"We used to fill both cars for the price it costs just to fill mine. At the bare minimum, I do a 80km round trip to work two days a week and a 40km round trip to school three days a week. Then extra-curricular activities three days a week - none of which are in our area." - Leah.

13. 'We don't have the spare cash.'

"I've moved the car seats around so we only drive the more fuel-efficient car and the other we only used for close-by stops when necessary. We don't fill a tank at all just because we don't have the spare cash.

"It is stressful for us. If it stays high for too long, I'll need to request to go back to working from home to avoid the travel." - Shauna.

14. 'We're struggling to make ends meet.'

"We’re currently renovating, and due to COVID and now the petrol price hike, everything has gone up. It's added an extra $5,000 to our build. We really can’t afford to borrow any more money, so we’ve had to borrow money from family. We're trying to figure out how to pay this back plus petrol prices rising and I don’t know how we’ll afford it. 

"My husband and I are both public servants so we have reasonable incomes, but we're still struggling to make ends meet. I don’t know how other people do it!" - H*

15. 'It's a building worry.'

"We live rurally and I drive over 100km per day to get to work. We have done the following: I arranged to work two days per week from home, this requires sourcing an extra day of daycare at another centre. We have also limited our weekend trips to 'town' to one trip only, this often means not scheduling as many social events.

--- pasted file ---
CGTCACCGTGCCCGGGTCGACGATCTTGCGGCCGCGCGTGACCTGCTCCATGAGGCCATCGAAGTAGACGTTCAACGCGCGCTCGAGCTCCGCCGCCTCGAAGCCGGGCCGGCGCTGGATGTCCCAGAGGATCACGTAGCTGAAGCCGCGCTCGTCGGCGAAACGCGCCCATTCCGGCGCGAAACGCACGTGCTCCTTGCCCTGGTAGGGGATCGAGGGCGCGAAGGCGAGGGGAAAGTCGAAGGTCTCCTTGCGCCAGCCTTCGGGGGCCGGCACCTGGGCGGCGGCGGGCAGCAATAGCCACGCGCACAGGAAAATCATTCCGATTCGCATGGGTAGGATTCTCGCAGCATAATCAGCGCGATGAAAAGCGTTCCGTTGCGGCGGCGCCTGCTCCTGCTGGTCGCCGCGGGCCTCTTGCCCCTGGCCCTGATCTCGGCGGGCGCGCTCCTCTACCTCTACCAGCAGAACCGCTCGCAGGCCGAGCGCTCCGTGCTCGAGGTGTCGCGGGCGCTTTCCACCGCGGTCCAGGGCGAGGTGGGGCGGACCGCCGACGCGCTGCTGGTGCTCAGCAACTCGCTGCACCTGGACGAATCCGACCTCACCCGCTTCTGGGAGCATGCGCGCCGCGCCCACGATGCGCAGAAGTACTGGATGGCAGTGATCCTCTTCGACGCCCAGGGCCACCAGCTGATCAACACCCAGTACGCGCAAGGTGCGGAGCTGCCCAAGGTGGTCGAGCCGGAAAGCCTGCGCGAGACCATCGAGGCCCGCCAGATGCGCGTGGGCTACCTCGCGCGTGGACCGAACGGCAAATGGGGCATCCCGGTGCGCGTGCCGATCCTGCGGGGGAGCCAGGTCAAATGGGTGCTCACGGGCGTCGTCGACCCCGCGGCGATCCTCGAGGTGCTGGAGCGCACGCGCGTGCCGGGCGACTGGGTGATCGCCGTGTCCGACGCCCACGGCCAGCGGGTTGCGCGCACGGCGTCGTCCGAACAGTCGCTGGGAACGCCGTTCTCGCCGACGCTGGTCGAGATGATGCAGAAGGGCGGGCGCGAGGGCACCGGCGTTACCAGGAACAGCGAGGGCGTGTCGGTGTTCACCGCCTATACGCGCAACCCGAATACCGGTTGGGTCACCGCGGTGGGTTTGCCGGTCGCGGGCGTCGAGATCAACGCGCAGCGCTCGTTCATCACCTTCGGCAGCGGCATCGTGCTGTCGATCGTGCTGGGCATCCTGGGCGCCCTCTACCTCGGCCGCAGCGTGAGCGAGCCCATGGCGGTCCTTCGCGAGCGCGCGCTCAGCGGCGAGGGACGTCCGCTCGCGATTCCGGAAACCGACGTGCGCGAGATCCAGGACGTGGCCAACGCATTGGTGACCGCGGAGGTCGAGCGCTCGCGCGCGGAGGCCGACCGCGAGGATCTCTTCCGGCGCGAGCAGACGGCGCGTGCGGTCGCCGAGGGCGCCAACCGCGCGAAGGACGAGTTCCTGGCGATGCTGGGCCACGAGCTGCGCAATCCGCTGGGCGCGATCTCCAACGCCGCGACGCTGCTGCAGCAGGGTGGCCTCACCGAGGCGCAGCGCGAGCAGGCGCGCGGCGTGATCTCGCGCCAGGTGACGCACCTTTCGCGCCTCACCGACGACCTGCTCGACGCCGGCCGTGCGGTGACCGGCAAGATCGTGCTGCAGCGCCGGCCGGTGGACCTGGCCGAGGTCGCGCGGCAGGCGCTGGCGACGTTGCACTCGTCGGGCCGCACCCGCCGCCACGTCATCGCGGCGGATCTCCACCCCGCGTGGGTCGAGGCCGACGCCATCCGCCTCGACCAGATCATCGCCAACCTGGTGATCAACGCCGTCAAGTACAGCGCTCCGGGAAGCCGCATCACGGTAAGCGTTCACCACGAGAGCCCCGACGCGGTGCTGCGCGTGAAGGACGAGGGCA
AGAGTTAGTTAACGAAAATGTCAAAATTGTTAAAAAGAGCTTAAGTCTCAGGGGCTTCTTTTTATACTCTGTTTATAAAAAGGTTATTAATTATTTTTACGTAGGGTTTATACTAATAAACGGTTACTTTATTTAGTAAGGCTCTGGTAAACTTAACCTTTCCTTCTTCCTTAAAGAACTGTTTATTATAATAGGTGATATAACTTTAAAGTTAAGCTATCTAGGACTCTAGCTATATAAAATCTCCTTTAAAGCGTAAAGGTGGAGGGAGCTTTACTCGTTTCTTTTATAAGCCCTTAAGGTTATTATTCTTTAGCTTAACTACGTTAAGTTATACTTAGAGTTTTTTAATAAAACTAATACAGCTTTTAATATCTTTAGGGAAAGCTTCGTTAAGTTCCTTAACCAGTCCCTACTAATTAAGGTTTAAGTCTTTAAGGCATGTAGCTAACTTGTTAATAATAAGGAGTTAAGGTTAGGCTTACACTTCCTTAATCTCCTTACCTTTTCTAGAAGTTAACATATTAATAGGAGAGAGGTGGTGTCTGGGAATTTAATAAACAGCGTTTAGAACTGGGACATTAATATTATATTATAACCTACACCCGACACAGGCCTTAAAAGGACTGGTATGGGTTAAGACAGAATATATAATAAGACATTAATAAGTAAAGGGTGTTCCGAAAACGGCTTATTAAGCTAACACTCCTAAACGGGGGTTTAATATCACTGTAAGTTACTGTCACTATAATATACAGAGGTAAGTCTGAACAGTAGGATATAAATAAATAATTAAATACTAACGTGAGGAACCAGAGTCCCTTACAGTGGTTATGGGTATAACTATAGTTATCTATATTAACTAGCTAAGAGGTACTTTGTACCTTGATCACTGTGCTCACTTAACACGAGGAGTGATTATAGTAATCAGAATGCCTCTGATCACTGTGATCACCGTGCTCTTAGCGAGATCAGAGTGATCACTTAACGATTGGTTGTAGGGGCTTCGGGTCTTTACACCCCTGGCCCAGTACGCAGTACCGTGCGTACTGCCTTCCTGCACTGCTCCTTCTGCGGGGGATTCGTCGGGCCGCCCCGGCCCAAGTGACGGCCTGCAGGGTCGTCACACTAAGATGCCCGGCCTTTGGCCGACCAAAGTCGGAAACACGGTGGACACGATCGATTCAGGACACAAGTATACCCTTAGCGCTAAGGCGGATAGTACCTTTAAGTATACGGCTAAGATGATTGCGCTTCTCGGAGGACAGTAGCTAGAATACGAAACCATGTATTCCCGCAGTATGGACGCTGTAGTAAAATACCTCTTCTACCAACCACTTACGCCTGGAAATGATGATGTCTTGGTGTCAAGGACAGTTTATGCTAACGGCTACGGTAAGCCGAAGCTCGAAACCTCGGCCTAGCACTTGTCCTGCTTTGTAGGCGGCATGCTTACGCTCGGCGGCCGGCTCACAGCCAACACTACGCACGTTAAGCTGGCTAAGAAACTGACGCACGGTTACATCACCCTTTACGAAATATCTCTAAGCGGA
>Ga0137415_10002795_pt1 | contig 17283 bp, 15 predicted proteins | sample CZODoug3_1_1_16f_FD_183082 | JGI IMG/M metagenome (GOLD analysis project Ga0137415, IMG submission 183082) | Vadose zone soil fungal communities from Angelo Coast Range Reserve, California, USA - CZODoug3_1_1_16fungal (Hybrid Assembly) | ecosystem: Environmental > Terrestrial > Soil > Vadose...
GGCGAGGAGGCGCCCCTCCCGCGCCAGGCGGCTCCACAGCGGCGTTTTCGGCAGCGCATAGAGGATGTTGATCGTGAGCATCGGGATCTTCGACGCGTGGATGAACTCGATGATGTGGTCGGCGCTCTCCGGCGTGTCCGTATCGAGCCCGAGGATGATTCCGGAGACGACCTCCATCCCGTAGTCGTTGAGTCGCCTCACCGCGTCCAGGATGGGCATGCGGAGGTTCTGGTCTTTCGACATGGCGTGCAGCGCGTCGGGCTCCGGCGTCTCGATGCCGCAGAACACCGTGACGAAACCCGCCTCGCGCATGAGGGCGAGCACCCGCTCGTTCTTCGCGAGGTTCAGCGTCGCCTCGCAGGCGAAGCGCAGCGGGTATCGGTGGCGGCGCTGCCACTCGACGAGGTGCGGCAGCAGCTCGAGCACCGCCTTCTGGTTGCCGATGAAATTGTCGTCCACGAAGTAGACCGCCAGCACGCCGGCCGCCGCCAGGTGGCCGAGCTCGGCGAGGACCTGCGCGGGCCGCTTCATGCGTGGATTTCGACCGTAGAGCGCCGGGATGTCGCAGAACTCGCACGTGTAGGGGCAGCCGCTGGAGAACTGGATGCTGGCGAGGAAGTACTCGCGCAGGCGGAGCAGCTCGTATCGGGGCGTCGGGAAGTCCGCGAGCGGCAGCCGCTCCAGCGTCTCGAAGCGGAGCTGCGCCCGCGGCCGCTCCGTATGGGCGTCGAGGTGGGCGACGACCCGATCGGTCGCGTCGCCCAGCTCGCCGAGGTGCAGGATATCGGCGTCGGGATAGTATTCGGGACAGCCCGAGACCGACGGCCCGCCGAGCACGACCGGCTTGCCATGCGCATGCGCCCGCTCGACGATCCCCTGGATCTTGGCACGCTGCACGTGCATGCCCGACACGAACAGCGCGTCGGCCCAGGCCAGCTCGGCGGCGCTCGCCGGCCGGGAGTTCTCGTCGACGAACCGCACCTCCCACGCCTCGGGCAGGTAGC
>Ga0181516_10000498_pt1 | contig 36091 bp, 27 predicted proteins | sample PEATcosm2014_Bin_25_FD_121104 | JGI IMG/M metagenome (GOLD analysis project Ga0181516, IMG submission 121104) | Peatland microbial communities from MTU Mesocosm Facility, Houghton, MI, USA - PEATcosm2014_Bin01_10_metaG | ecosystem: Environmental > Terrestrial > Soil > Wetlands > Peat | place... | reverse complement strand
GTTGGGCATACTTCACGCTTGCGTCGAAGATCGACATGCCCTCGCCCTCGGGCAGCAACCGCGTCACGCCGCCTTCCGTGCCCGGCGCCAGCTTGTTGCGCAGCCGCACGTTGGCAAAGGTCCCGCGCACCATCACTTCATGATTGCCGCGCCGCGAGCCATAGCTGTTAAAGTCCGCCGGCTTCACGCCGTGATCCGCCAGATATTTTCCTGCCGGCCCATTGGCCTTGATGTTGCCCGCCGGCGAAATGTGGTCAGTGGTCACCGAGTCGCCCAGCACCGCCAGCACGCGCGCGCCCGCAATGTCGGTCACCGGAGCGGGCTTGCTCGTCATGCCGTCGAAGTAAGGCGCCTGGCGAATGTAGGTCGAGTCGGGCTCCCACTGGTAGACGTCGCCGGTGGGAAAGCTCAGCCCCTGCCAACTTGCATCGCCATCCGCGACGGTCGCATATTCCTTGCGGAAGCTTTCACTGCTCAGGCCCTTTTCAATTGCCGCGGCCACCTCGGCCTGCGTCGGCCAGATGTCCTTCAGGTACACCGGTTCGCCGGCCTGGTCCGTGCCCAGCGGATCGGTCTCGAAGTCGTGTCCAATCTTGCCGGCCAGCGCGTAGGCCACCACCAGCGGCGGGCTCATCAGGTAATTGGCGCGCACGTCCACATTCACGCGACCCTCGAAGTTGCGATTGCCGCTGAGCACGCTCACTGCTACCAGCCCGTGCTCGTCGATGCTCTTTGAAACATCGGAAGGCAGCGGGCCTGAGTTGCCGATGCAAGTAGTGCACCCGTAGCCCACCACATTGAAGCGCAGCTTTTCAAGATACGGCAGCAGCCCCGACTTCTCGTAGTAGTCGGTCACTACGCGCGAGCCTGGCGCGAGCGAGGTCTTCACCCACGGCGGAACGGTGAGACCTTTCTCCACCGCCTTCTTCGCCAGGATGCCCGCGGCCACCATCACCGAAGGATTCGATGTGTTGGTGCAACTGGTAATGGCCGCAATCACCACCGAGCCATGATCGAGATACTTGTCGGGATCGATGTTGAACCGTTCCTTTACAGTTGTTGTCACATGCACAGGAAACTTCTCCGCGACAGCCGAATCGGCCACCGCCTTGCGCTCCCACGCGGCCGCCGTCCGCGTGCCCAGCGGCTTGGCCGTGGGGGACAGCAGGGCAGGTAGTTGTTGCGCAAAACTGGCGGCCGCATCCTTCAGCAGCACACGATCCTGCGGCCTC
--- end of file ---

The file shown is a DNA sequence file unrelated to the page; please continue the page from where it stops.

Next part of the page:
"My husband is a farmer and we have just started our own contracting business... fuel literally drives everything so hopefully we can still offer a competitive service and get the new business to be viable. 

"It’s not causing us acute stress yet, but it’s just a building worry." - T*

16. 'I really feel for them.'

"I work in an industry that uses volunteer staff. On top of that, the workplace they attend is in an outer suburb so some volunteers travel up to 100km each way to attend. They volunteer as part of Centrelink activity requirements (most are near retirement age, so activity contracts are still in place). 

"But the fuel cost is hurting them, and they are still required to attend. Centrelink won't give them any extra funds to pay for the rising cost of fuel to do their required 15 hours a week. I really feel for them. They already live on such limited funds." - Janine.

*Some names have been changed for privacy reasons.

How has the fuel price hike affected you? Tell us in the comments below.

Feature Image: Canva/Facebook

Need help with tasks and jobs around the house? Complete this survey to go in the running to win a $50 gift voucher